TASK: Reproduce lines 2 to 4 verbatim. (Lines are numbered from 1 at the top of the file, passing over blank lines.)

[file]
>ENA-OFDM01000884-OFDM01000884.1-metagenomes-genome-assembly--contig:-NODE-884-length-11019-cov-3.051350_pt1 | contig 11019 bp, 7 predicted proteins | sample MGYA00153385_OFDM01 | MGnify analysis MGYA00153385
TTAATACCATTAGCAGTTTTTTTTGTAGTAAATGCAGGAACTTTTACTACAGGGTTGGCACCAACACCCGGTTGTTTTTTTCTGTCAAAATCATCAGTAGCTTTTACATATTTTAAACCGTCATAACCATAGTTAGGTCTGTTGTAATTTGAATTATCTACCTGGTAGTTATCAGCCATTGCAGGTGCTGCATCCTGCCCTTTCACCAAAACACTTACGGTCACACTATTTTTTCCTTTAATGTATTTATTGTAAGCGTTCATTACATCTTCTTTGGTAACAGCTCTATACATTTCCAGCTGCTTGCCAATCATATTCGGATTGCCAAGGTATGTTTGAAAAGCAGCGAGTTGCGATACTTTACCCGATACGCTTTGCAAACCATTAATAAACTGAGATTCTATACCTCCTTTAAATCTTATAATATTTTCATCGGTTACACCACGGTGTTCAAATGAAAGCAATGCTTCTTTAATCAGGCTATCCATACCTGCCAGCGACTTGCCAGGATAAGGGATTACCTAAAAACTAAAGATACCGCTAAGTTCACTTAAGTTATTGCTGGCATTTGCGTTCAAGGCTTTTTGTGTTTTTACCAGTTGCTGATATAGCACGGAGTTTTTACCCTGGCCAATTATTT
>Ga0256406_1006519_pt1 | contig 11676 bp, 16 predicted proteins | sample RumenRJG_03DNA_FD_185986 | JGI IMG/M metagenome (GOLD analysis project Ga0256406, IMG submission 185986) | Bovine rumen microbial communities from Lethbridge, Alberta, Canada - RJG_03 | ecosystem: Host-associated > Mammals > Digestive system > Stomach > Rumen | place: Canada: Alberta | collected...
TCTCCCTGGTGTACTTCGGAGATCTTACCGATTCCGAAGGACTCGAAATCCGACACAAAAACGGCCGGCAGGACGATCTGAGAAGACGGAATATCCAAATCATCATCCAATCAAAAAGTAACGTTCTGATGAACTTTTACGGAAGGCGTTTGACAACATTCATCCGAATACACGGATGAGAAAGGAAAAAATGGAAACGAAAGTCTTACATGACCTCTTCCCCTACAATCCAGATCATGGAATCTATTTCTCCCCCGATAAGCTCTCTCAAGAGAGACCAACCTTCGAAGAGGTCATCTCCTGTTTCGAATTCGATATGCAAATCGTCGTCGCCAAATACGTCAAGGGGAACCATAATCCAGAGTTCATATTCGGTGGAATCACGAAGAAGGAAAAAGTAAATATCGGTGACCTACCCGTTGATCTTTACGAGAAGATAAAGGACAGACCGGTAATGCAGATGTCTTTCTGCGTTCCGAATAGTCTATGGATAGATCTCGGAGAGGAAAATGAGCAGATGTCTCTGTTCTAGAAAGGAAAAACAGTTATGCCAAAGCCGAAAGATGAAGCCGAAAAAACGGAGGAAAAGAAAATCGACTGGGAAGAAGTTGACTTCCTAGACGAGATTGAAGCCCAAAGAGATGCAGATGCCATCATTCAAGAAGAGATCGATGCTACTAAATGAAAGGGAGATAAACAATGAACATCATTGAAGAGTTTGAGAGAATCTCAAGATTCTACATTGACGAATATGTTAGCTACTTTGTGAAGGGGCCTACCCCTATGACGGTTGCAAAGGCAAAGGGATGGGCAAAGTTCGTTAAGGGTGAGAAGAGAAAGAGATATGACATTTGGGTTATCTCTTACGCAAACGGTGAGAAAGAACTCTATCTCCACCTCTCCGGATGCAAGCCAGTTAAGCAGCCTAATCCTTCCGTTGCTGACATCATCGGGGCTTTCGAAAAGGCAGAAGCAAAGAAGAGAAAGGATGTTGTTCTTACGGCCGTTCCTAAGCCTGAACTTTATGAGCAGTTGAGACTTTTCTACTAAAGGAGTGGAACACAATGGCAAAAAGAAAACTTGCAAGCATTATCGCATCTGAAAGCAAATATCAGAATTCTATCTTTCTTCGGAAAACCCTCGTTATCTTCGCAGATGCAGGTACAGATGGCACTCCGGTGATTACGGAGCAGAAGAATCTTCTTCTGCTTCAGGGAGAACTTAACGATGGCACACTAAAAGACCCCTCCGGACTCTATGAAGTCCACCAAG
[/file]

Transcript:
TTAATACCATTAGCAGTTTTTTTTGTAGTAAATGCAGGAACTTTTACTACAGGGTTGGCACCAACACCCGGTTGTTTTTTTCTGTCAAAATCATCAGTAGCTTTTACATATTTTAAACCGTCATAACCATAGTTAGGTCTGTTGTAATTTGAATTATCTACCTGGTAGTTATCAGCCATTGCAGGTGCTGCATCCTGCCCTTTCACCAAAACACTTACGGTCACACTATTTTTTCCTTTAATGTATTTATTGTAAGCGTTCATTACATCTTCTTTGGTAACAGCTCTATACATTTCCAGCTGCTTGCCAATCATATTCGGATTGCCAAGGTATGTTTGAAAAGCAGCGAGTTGCGATACTTTACCCGATACGCTTTGCAAACCATTAATAAACTGAGATTCTATACCTCCTTTAAATCTTATAATATTTTCATCGGTTACACCACGGTGTTCAAATGAAAGCAATGCTTCTTTAATCAGGCTATCCATACCTGCCAGCGACTTGCCAGGATAAGGGATTACCTAAAAACTAAAGATACCGCTAAGTTCACTTAAGTTATTGCTGGCATTTGCGTTCAAGGCTTTTTGTGTTTTTACCAGTTGCTGATATAGCACGGAGTTTTTACCCTGGCCAATTATTT
>Ga0256406_1006519_pt1 | contig 11676 bp, 16 predicted proteins | sample RumenRJG_03DNA_FD_185986 | JGI IMG/M metagenome (GOLD analysis project Ga0256406, IMG submission 185986) | Bovine rumen microbial communities from Lethbridge, Alberta, Canada - RJG_03 | ecosystem: Host-associated > Mammals > Digestive system > Stomach > Rumen | place: Canada: Alberta | collected...
TCTCCCTGGTGTACTTCGGAGATCTTACCGATTCCGAAGGACTCGAAATCCGACACAAAAACGGCCGGCAGGACGATCTGAGAAGACGGAATATCCAAATCATCATCCAATCAAAAAGTAACGTTCTGATGAACTTTTACGGAAGGCGTTTGACAACATTCATCCGAATACACGGATGAGAAAGGAAAAAATGGAAACGAAAGTCTTACATGACCTCTTCCCCTACAATCCAGATCATGGAATCTATTTCTCCCCCGATAAGCTCTCTCAAGAGAGACCAACCTTCGAAGAGGTCATCTCCTGTTTCGAATTCGATATGCAAATCGTCGTCGCCAAATACGTCAAGGGGAACCATAATCCAGAGTTCATATTCGGTGGAATCACGAAGAAGGAAAAAGTAAATATCGGTGACCTACCCGTTGATCTTTACGAGAAGATAAAGGACAGACCGGTAATGCAGATGTCTTTCTGCGTTCCGAATAGTCTATGGATAGATCTCGGAGAGGAAAATGAGCAGATGTCTCTGTTCTAGAAAGGAAAAACAGTTATGCCAAAGCCGAAAGATGAAGCCGAAAAAACGGAGGAAAAGAAAATCGACTGGGAAGAAGTTGACTTCCTAGACGAGATTGAAGCCCAAAGAGATGCAGATGCCATCATTCAAGAAGAGATCGATGCTACTAAATGAAAGGGAGATAAACAATGAACATCATTGAAGAGTTTGAGAGAATCTCAAGATTCTACATTGACGAATATGTTAGCTACTTTGTGAAGGGGCCTACCCCTATGACGGTTGCAAAGGCAAAGGGATGGGCAAAGTTCGTTAAGGGTGAGAAGAGAAAGAGATATGACATTTGGGTTATCTCTTACGCAAACGGTGAGAAAGAACTCTATCTCCACCTCTCCGGATGCAAGCCAGTTAAGCAGCCTAATCCTTCCGTTGCTGACATCATCGGGGCTTTCGAAAAGGCAGAAGCAAAGAAGAGAAAGGATGTTGTTCTTACGGCCGTTCCTAAGCCTGAACTTTATGAGCAGTTGAGACTTTTCTACTAAAGGAGTGGAACACAATGGCAAAAAGAAAACTTGCAAGCATTATCGCATCTGAAAGCAAATATCAGAATTCTATCTTTCTTCGGAAAACCCTCGTTATCTTCGCAGATGCAGGTACAGATGGCACTCCGGTGATTACGGAGCAGAAGAATCTTCTTCTGCTTCAGGGAGAACTTAACGATGGCACACTAAAAGACCCCTCCGGACTCTATGAAGTCCACCAAG